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The tangible world we were born into is steadily becoming more homogenized with the digital world we’ve created. Gone are the days when your most sensitive information, like your Social Security number or bank account details, were merely locked in a safe in your bedroom closet. Now, private data can become vulnerable if not properly cared for.
This is the issue we face today in the landscape populated by career hackers whose full-time jobs are picking into your data streams and stealing your identity, money or proprietary information.
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Although digitization has helped us make great strides, it also presents new issues related to privacy and security, even for data that isn’t wholly “real.”
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In fact, the advent of synthetic data to inform AI processes and streamline workflows has been a huge leap in many verticals. But synthetic data, much like real data, isn’t as generalized as you might think.
What is synthetic data, and why is it useful?
Synthetic data is, as it sounds, made of information produced by patterns of real data. It’s a statistical prediction from real data that can be generated en masse. Its primary application is to inform AI technologies so they can perform their functions more efficiently.
Like any pattern, AI can discern real happenings and generate data based on historical data. The Fibonacci sequence is a classic mathematical pattern where each number in the sequence adds the prior two numbers in the sequence together to derive the next number. For example, if I give you the sequence “1,1,2,3,5,8” a trained algorithm could intuit the next numbers in the sequence based on parameters that I’ve set.
This is effectively a simplified and abstract example of synthetic data. If the parameter is that each following number must equal the sum of the previous two numbers, then the algorithm should render “13, 21, 34” and so on. The last phrase of numbers is the synthetic data inferred by the AI.
Businesses can collect limited but potent data about their audience and customers and establish their own parameters to build synthetic data. That data can inform any AI-driven business activities, such as improving sales technology and boosting satisfaction with product feature demands. It can even help engineers anticipate future flaws with machinery or programs.
There are countless applications for synthetic data, and it can often be more useful than the real data it originated from.
If it’s fake data, it must be safe, right?
Not quite. As cleverly as synthetic data is created, it can just as easily be reverse-engineered to extract personal data from the real-world samples used to make it. This can, unfortunately, become the doorway hackers need to find, manipulate and collect the personal information of user samples.
This is where the issue of securing synthetic data comes into play, particularly for data stored in the cloud.
There are many risks associated with cloud computing, all of which can pose a threat to the data that originates a synthesized data set. If an API is tampered with or human error causes data to be lost, all sensitive information that originated from the synthesized data can be stolen or abused by a bad actor. Protecting your storage systems is paramount to preserve not only proprietary data and systems, but also personal data contained therein.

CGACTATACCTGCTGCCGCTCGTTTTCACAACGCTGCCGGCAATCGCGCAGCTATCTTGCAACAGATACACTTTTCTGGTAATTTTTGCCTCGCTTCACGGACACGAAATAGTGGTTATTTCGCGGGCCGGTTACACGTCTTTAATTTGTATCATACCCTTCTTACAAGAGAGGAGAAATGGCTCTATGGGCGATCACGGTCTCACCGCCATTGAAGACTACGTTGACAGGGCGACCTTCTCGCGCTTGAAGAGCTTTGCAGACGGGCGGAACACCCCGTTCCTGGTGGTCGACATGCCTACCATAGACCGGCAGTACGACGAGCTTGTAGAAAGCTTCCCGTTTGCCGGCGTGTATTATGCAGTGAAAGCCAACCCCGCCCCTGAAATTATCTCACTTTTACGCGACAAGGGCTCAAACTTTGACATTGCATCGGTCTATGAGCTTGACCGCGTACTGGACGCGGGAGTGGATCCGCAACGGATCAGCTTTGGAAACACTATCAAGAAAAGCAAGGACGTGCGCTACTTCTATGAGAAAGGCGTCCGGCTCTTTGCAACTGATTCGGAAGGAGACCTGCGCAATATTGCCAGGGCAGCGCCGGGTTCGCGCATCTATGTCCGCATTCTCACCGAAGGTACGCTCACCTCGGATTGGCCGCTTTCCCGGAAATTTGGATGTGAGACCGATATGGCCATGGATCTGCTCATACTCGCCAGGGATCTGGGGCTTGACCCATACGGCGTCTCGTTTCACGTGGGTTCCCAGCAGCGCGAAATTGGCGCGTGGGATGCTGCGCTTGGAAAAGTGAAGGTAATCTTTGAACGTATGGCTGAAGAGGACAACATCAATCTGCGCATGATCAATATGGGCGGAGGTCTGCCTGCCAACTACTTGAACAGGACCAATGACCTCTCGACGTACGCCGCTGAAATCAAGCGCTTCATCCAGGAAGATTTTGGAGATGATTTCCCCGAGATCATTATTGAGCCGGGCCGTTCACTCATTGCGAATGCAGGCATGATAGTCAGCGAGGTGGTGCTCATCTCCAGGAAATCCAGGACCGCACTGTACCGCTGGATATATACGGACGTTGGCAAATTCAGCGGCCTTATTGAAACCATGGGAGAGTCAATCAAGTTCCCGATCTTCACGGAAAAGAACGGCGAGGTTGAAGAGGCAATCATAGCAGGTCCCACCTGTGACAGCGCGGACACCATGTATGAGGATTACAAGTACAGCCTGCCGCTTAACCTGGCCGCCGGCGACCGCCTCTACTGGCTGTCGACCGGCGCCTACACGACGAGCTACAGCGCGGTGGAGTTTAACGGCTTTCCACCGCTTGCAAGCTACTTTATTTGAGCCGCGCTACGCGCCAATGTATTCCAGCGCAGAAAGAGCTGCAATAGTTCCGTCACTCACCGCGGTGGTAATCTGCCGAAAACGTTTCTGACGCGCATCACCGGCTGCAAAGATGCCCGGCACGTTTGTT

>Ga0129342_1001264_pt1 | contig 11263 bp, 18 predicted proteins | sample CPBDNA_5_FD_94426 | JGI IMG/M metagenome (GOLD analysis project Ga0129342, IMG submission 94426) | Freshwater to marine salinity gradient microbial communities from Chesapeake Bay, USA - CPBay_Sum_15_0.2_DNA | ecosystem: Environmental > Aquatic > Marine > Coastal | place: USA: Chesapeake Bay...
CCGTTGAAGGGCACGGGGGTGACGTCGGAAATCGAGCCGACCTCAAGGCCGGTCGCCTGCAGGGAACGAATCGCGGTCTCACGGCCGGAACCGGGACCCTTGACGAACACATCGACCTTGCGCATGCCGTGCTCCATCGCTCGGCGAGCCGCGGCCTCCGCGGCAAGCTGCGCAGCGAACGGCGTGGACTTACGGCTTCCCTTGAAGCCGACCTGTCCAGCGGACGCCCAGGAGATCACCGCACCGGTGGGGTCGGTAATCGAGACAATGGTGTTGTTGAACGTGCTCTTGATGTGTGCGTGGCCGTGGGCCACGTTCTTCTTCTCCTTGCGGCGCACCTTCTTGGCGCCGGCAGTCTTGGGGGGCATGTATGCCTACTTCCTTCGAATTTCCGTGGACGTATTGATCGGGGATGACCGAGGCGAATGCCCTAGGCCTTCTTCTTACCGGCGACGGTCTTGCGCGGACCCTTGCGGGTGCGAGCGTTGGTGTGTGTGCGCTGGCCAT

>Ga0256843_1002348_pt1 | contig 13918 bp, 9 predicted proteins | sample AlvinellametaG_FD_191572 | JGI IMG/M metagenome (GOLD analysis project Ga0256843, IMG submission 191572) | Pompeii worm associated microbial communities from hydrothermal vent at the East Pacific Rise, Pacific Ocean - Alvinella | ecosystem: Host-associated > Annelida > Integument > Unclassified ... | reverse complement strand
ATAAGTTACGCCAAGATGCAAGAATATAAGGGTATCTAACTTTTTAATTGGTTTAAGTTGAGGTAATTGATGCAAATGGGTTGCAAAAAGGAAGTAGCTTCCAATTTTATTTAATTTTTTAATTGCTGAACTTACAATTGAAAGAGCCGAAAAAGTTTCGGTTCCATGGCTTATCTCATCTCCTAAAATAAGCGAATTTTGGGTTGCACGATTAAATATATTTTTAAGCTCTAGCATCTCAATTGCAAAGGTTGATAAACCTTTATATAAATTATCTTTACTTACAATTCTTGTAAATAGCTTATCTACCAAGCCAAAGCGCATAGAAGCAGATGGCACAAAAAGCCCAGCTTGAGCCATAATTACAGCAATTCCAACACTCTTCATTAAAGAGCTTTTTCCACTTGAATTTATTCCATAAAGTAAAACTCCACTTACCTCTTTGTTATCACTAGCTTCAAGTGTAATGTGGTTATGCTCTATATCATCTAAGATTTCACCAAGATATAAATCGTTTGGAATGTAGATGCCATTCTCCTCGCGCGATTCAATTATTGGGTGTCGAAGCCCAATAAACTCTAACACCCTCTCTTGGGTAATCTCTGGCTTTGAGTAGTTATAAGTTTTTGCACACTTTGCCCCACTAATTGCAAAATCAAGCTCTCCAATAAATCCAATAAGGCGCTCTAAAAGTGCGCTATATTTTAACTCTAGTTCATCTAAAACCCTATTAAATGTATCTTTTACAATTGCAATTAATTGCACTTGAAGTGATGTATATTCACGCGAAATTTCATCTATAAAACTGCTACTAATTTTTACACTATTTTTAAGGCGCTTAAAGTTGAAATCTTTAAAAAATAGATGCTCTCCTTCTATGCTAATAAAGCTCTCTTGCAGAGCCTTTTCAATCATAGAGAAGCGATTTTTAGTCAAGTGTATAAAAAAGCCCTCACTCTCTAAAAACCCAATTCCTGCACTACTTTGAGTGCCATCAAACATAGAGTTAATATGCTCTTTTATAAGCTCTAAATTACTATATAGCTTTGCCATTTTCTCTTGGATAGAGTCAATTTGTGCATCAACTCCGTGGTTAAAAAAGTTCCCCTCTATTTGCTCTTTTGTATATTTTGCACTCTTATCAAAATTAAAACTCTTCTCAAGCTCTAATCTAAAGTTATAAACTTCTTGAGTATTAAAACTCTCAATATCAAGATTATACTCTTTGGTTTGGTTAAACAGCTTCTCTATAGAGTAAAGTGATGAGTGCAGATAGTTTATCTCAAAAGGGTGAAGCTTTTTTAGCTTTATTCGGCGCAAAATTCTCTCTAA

The important observation to note is that even practical methods of anonymizing data don’t guarantee a user’s privacy. There is always the possibility of a loophole or some unforeseen hole where hackers can gain access to that information.
Practical steps to improve synthetic data privacy
Many data sources that companies use may contain identifying personal data that could compromise the users’ privacy. That’s why data users should implement structures to remove personal data from their data sets, as this will reduce the risk of exposing sensitive data to ill-tempered hackers.
Differentiated data sets are a mode of collecting users’ real data and meshing it with “noise” to create anonymous synthesized data. This interaction assumes the real data and creates interactions that are similar to, but ultimately different from, the original input. The goal is to create new data that resembles the input without compromising the possessor of the real data.
You can further secure synthetic data through proper security maintenance of company documents and accounts. Utilizing password protection on PDFs can prevent unauthorized users from accessing the private data or sensitive information they contain. Additionally, company accounts and cloud data banks can be secured with two-factor authentication to minimize the risk of data being improperly accessed. These steps may be simple, but they’re important best practices that can go a long way in protecting all kinds of data.
Putting it all together
Synthetic data can be an incredibly useful tool in helping data analysts and AI arrive at informed decisions. It can fill in gaps and help predict future outcomes if properly configured from the onset.
It does, however, require a bit of tact so as to not compromise real personal data. The painful reality is that many companies already disregard many precautionary measures and will eagerly sell private data to third-party vendors, some of which could be compromised by malicious actors.
That’s why business owners that plan to develop and utilize synthesized data should set up the proper boundaries to secure private user data ahead of time to minimize the risks of sensitive data leakages.
Consider the risks involved when synthesizing your data to remain as ethical as possible when factoring in private user data and maximize its seemingly limitless potential.
Charlie Fletcher is a freelance writer covering tech and business.
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